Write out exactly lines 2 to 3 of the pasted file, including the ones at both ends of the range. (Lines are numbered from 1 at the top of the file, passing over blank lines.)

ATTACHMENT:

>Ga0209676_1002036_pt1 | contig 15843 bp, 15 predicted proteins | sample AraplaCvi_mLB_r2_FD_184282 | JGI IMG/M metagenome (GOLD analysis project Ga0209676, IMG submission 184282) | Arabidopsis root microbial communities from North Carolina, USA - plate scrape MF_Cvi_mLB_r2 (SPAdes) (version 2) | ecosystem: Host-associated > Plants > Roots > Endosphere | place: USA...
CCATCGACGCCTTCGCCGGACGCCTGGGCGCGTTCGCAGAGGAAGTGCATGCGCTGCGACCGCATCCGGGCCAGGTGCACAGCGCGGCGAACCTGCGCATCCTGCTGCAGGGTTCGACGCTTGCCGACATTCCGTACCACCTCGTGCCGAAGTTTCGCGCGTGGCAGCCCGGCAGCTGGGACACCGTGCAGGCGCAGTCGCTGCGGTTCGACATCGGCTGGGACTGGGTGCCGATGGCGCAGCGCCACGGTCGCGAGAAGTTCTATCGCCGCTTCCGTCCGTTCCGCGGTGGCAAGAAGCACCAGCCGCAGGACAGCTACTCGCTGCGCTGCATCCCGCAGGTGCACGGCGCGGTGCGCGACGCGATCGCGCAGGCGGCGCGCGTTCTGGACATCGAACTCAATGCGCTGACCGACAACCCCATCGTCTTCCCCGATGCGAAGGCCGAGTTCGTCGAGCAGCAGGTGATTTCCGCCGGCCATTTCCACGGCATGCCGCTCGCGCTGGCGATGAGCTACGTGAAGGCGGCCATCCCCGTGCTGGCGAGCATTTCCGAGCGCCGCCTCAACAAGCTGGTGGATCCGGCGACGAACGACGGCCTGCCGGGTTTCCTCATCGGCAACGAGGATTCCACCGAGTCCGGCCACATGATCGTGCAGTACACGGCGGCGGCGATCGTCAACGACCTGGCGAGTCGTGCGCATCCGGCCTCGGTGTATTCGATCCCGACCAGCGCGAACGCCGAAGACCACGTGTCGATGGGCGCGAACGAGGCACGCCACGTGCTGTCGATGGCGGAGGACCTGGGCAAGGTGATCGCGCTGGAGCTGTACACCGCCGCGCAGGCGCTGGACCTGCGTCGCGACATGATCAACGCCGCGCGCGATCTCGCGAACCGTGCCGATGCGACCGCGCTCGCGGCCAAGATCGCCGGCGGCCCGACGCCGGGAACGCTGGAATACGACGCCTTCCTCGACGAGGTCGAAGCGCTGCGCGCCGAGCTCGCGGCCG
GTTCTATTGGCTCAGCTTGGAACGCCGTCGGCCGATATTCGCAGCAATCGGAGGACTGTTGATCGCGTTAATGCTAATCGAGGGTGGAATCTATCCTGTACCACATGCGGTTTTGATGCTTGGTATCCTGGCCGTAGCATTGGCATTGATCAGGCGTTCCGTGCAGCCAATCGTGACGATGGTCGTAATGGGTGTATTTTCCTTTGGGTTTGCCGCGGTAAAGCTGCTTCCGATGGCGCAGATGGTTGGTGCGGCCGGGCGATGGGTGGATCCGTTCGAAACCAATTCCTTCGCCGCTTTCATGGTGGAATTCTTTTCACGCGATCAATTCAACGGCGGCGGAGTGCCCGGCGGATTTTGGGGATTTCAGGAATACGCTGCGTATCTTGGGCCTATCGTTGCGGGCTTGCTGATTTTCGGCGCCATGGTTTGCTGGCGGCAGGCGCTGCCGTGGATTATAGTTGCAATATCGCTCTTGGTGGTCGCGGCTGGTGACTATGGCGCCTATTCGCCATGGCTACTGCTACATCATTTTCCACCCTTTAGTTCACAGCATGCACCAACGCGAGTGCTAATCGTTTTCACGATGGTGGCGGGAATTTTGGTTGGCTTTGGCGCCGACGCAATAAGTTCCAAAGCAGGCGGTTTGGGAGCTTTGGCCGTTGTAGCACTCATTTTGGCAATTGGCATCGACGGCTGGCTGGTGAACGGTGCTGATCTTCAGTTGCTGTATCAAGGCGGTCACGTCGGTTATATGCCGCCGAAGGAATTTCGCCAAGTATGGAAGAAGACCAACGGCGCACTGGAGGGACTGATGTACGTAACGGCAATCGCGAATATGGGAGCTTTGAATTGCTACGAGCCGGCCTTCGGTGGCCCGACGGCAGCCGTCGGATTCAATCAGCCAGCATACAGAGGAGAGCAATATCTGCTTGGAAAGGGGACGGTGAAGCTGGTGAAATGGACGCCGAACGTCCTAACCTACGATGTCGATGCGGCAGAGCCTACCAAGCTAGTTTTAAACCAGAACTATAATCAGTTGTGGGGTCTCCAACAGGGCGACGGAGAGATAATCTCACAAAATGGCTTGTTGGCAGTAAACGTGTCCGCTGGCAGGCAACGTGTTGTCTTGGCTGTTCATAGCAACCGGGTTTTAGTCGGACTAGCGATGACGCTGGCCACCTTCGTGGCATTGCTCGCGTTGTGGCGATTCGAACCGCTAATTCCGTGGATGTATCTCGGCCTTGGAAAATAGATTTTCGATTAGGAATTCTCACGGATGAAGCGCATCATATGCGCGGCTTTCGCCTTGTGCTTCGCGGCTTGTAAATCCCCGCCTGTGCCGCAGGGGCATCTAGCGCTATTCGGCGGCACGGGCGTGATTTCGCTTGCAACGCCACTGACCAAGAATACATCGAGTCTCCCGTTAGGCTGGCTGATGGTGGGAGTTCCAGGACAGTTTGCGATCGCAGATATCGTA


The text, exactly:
CCATCGACGCCTTCGCCGGACGCCTGGGCGCGTTCGCAGAGGAAGTGCATGCGCTGCGACCGCATCCGGGCCAGGTGCACAGCGCGGCGAACCTGCGCATCCTGCTGCAGGGTTCGACGCTTGCCGACATTCCGTACCACCTCGTGCCGAAGTTTCGCGCGTGGCAGCCCGGCAGCTGGGACACCGTGCAGGCGCAGTCGCTGCGGTTCGACATCGGCTGGGACTGGGTGCCGATGGCGCAGCGCCACGGTCGCGAGAAGTTCTATCGCCGCTTCCGTCCGTTCCGCGGTGGCAAGAAGCACCAGCCGCAGGACAGCTACTCGCTGCGCTGCATCCCGCAGGTGCACGGCGCGGTGCGCGACGCGATCGCGCAGGCGGCGCGCGTTCTGGACATCGAACTCAATGCGCTGACCGACAACCCCATCGTCTTCCCCGATGCGAAGGCCGAGTTCGTCGAGCAGCAGGTGATTTCCGCCGGCCATTTCCACGGCATGCCGCTCGCGCTGGCGATGAGCTACGTGAAGGCGGCCATCCCCGTGCTGGCGAGCATTTCCGAGCGCCGCCTCAACAAGCTGGTGGATCCGGCGACGAACGACGGCCTGCCGGGTTTCCTCATCGGCAACGAGGATTCCACCGAGTCCGGCCACATGATCGTGCAGTACACGGCGGCGGCGATCGTCAACGACCTGGCGAGTCGTGCGCATCCGGCCTCGGTGTATTCGATCCCGACCAGCGCGAACGCCGAAGACCACGTGTCGATGGGCGCGAACGAGGCACGCCACGTGCTGTCGATGGCGGAGGACCTGGGCAAGGTGATCGCGCTGGAGCTGTACACCGCCGCGCAGGCGCTGGACCTGCGTCGCGACATGATCAACGCCGCGCGCGATCTCGCGAACCGTGCCGATGCGACCGCGCTCGCGGCCAAGATCGCCGGCGGCCCGACGCCGGGAACGCTGGAATACGACGCCTTCCTCGACGAGGTCGAAGCGCTGCGCGCCGAGCTCGCGGCCG
GTTCTATTGGCTCAGCTTGGAACGCCGTCGGCCGATATTCGCAGCAATCGGAGGACTGTTGATCGCGTTAATGCTAATCGAGGGTGGAATCTATCCTGTACCACATGCGGTTTTGATGCTTGGTATCCTGGCCGTAGCATTGGCATTGATCAGGCGTTCCGTGCAGCCAATCGTGACGATGGTCGTAATGGGTGTATTTTCCTTTGGGTTTGCCGCGGTAAAGCTGCTTCCGATGGCGCAGATGGTTGGTGCGGCCGGGCGATGGGTGGATCCGTTCGAAACCAATTCCTTCGCCGCTTTCATGGTGGAATTCTTTTCACGCGATCAATTCAACGGCGGCGGAGTGCCCGGCGGATTTTGGGGATTTCAGGAATACGCTGCGTATCTTGGGCCTATCGTTGCGGGCTTGCTGATTTTCGGCGCCATGGTTTGCTGGCGGCAGGCGCTGCCGTGGATTATAGTTGCAATATCGCTCTTGGTGGTCGCGGCTGGTGACTATGGCGCCTATTCGCCATGGCTACTGCTACATCATTTTCCACCCTTTAGTTCACAGCATGCACCAACGCGAGTGCTAATCGTTTTCACGATGGTGGCGGGAATTTTGGTTGGCTTTGGCGCCGACGCAATAAGTTCCAAAGCAGGCGGTTTGGGAGCTTTGGCCGTTGTAGCACTCATTTTGGCAATTGGCATCGACGGCTGGCTGGTGAACGGTGCTGATCTTCAGTTGCTGTATCAAGGCGGTCACGTCGGTTATATGCCGCCGAAGGAATTTCGCCAAGTATGGAAGAAGACCAACGGCGCACTGGAGGGACTGATGTACGTAACGGCAATCGCGAATATGGGAGCTTTGAATTGCTACGAGCCGGCCTTCGGTGGCCCGACGGCAGCCGTCGGATTCAATCAGCCAGCATACAGAGGAGAGCAATATCTGCTTGGAAAGGGGACGGTGAAGCTGGTGAAATGGACGCCGAACGTCCTAACCTACGATGTCGATGCGGCAGAGCCTACCAAGCTAGTTTTAAACCAGAACTATAATCAGTTGTGGGGTCTCCAACAGGGCGACGGAGAGATAATCTCACAAAATGGCTTGTTGGCAGTAAACGTGTCCGCTGGCAGGCAACGTGTTGTCTTGGCTGTTCATAGCAACCGGGTTTTAGTCGGACTAGCGATGACGCTGGCCACCTTCGTGGCATTGCTCGCGTTGTGGCGATTCGAACCGCTAATTCCGTGGATGTATCTCGGCCTTGGAAAATAGATTTTCGATTAGGAATTCTCACGGATGAAGCGCATCATATGCGCGGCTTTCGCCTTGTGCTTCGCGGCTTGTAAATCCCCGCCTGTGCCGCAGGGGCATCTAGCGCTATTCGGCGGCACGGGCGTGATTTCGCTTGCAACGCCACTGACCAAGAATACATCGAGTCTCCCGTTAGGCTGGCTGATGGTGGGAGTTCCAGGACAGTTTGCGATCGCAGATATCGTA